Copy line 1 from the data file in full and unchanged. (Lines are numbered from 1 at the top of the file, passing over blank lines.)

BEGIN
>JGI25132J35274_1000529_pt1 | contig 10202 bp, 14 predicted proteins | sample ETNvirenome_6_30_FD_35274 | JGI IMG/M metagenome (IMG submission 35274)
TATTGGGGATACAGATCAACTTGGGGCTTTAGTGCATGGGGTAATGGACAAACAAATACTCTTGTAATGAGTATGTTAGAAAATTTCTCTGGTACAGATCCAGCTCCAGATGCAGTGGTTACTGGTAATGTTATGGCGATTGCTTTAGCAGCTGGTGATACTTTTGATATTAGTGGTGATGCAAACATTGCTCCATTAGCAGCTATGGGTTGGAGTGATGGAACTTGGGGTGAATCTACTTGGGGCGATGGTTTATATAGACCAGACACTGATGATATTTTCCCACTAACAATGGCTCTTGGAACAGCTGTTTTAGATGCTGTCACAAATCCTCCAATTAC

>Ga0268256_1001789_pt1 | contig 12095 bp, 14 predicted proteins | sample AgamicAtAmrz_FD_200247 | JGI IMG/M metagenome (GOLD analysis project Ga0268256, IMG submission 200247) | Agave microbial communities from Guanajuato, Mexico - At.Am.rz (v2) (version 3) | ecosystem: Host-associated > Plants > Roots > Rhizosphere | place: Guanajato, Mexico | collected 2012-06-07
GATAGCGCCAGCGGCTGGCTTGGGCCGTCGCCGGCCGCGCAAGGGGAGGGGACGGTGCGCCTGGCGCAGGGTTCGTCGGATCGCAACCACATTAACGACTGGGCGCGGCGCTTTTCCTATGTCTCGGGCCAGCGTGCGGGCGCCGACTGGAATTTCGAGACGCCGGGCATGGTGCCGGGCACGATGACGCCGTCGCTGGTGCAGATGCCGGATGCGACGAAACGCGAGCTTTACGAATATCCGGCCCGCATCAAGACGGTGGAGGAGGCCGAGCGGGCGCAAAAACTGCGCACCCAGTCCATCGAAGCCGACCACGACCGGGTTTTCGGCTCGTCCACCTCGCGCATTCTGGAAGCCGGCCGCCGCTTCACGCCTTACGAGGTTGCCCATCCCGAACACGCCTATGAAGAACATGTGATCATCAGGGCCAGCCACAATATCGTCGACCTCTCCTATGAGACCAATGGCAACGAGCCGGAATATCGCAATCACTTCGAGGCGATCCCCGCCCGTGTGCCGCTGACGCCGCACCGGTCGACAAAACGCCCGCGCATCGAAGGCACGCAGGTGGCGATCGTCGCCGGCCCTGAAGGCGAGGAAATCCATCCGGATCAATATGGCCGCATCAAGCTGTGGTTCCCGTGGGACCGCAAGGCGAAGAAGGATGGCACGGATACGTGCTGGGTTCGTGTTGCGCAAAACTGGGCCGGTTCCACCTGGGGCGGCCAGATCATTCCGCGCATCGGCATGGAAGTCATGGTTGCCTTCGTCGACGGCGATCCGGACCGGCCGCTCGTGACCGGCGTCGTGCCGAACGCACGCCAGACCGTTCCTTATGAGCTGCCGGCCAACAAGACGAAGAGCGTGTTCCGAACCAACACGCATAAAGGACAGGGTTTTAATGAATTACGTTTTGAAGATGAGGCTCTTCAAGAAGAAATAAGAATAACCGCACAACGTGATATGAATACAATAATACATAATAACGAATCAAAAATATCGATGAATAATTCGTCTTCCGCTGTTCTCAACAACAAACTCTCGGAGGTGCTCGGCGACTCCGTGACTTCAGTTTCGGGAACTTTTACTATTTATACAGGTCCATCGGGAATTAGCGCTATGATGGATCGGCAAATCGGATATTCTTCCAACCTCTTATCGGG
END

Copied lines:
>JGI25132J35274_1000529_pt1 | contig 10202 bp, 14 predicted proteins | sample ETNvirenome_6_30_FD_35274 | JGI IMG/M metagenome (IMG submission 35274)